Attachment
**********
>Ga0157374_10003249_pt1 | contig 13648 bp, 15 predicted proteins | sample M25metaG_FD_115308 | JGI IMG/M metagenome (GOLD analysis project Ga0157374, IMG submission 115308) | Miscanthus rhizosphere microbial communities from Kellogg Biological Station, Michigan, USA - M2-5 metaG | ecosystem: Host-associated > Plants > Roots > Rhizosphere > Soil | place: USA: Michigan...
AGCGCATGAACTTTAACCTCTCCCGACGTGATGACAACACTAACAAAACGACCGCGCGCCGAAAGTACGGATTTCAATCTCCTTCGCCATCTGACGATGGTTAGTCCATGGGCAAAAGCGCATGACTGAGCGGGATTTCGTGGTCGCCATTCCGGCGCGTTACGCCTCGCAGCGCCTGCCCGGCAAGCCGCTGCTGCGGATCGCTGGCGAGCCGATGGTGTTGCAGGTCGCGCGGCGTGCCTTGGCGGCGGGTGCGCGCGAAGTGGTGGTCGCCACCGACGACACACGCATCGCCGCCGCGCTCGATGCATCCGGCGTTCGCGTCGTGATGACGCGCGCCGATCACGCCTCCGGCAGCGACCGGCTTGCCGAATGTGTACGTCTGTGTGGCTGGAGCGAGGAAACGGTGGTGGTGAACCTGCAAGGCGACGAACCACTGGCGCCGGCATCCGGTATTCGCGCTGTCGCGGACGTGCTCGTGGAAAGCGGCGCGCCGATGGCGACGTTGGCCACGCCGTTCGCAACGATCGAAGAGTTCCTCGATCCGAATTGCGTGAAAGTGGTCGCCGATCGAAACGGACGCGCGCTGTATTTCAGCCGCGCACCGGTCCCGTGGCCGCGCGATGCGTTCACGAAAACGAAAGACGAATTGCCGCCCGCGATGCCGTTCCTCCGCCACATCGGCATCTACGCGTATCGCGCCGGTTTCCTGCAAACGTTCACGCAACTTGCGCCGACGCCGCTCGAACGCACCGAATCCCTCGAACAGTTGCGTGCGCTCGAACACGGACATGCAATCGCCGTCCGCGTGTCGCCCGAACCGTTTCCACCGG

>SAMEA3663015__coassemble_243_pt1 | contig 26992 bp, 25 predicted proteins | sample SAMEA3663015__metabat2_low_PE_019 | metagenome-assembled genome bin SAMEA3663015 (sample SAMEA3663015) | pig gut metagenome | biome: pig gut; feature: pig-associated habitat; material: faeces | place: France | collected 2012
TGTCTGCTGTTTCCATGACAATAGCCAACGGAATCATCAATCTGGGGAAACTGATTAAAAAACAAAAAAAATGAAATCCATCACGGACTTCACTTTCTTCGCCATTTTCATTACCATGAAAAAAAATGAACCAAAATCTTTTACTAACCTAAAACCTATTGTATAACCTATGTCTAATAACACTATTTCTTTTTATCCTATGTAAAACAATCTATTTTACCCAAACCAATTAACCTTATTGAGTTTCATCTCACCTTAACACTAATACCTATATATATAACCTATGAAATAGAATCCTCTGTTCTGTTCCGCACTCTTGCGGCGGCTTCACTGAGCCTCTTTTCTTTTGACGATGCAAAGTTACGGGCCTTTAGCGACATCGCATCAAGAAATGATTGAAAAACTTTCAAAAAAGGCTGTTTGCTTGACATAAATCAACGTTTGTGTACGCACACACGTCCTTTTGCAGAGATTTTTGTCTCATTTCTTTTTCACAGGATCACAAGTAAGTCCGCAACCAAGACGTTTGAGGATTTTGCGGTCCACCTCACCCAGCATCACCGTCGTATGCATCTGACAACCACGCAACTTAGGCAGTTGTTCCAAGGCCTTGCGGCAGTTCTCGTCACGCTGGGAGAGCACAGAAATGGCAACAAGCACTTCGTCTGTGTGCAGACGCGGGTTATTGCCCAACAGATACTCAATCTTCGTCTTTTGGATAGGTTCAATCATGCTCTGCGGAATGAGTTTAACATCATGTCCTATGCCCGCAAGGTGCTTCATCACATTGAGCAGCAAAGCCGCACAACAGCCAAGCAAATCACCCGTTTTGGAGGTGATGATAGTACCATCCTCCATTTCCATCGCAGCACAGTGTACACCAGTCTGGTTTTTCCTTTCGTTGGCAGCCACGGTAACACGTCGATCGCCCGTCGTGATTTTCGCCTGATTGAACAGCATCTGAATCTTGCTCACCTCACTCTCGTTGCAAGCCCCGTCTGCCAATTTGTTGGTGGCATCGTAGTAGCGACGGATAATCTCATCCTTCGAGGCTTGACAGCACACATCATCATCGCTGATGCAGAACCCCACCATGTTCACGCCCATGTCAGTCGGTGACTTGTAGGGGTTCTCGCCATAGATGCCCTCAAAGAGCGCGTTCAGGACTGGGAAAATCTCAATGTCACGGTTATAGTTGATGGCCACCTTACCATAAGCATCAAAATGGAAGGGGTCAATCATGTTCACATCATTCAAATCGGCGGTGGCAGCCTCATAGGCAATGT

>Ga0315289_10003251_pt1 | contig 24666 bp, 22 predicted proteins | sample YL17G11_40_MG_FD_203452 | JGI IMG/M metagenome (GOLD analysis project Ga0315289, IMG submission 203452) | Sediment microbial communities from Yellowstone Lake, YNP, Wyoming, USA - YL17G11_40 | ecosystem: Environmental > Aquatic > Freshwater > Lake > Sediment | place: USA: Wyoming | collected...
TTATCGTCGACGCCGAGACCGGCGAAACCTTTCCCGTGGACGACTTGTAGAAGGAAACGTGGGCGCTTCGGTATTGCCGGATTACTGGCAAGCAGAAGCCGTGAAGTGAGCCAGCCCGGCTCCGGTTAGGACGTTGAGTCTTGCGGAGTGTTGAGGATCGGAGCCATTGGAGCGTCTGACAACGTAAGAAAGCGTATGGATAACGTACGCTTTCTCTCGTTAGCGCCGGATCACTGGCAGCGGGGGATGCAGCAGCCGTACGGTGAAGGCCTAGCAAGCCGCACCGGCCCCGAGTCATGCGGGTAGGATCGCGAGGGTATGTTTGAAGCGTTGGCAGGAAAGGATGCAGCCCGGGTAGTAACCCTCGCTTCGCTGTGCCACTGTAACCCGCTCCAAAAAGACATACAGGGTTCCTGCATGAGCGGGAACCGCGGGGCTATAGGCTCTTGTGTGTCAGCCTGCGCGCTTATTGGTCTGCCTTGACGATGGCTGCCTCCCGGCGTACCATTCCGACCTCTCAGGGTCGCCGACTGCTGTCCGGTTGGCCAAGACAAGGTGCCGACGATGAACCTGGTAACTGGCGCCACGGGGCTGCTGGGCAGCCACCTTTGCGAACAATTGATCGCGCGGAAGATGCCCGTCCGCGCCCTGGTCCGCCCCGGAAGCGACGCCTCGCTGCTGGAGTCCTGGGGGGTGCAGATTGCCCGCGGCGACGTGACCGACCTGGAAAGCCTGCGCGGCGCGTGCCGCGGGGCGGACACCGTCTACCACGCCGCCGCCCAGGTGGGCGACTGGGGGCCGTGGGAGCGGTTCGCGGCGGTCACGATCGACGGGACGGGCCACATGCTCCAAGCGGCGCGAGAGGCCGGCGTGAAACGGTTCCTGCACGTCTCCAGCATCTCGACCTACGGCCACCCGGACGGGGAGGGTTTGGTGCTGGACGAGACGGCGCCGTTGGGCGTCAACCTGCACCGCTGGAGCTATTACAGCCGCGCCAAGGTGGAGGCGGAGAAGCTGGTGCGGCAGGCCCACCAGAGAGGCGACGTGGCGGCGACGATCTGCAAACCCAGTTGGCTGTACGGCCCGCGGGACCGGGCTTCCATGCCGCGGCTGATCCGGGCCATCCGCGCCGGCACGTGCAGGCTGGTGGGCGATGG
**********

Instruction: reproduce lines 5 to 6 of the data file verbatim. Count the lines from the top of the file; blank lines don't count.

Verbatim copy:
>Ga0315289_10003251_pt1 | contig 24666 bp, 22 predicted proteins | sample YL17G11_40_MG_FD_203452 | JGI IMG/M metagenome (GOLD analysis project Ga0315289, IMG submission 203452) | Sediment microbial communities from Yellowstone Lake, YNP, Wyoming, USA - YL17G11_40 | ecosystem: Environmental > Aquatic > Freshwater > Lake > Sediment | place: USA: Wyoming | collected...
TTATCGTCGACGCCGAGACCGGCGAAACCTTTCCCGTGGACGACTTGTAGAAGGAAACGTGGGCGCTTCGGTATTGCCGGATTACTGGCAAGCAGAAGCCGTGAAGTGAGCCAGCCCGGCTCCGGTTAGGACGTTGAGTCTTGCGGAGTGTTGAGGATCGGAGCCATTGGAGCGTCTGACAACGTAAGAAAGCGTATGGATAACGTACGCTTTCTCTCGTTAGCGCCGGATCACTGGCAGCGGGGGATGCAGCAGCCGTACGGTGAAGGCCTAGCAAGCCGCACCGGCCCCGAGTCATGCGGGTAGGATCGCGAGGGTATGTTTGAAGCGTTGGCAGGAAAGGATGCAGCCCGGGTAGTAACCCTCGCTTCGCTGTGCCACTGTAACCCGCTCCAAAAAGACATACAGGGTTCCTGCATGAGCGGGAACCGCGGGGCTATAGGCTCTTGTGTGTCAGCCTGCGCGCTTATTGGTCTGCCTTGACGATGGCTGCCTCCCGGCGTACCATTCCGACCTCTCAGGGTCGCCGACTGCTGTCCGGTTGGCCAAGACAAGGTGCCGACGATGAACCTGGTAACTGGCGCCACGGGGCTGCTGGGCAGCCACCTTTGCGAACAATTGATCGCGCGGAAGATGCCCGTCCGCGCCCTGGTCCGCCCCGGAAGCGACGCCTCGCTGCTGGAGTCCTGGGGGGTGCAGATTGCCCGCGGCGACGTGACCGACCTGGAAAGCCTGCGCGGCGCGTGCCGCGGGGCGGACACCGTCTACCACGCCGCCGCCCAGGTGGGCGACTGGGGGCCGTGGGAGCGGTTCGCGGCGGTCACGATCGACGGGACGGGCCACATGCTCCAAGCGGCGCGAGAGGCCGGCGTGAAACGGTTCCTGCACGTCTCCAGCATCTCGACCTACGGCCACCCGGACGGGGAGGGTTTGGTGCTGGACGAGACGGCGCCGTTGGGCGTCAACCTGCACCGCTGGAGCTATTACAGCCGCGCCAAGGTGGAGGCGGAGAAGCTGGTGCGGCAGGCCCACCAGAGAGGCGACGTGGCGGCGACGATCTGCAAACCCAGTTGGCTGTACGGCCCGCGGGACCGGGCTTCCATGCCGCGGCTGATCCGGGCCATCCGCGCCGGCACGTGCAGGCTGGTGGGCGATGG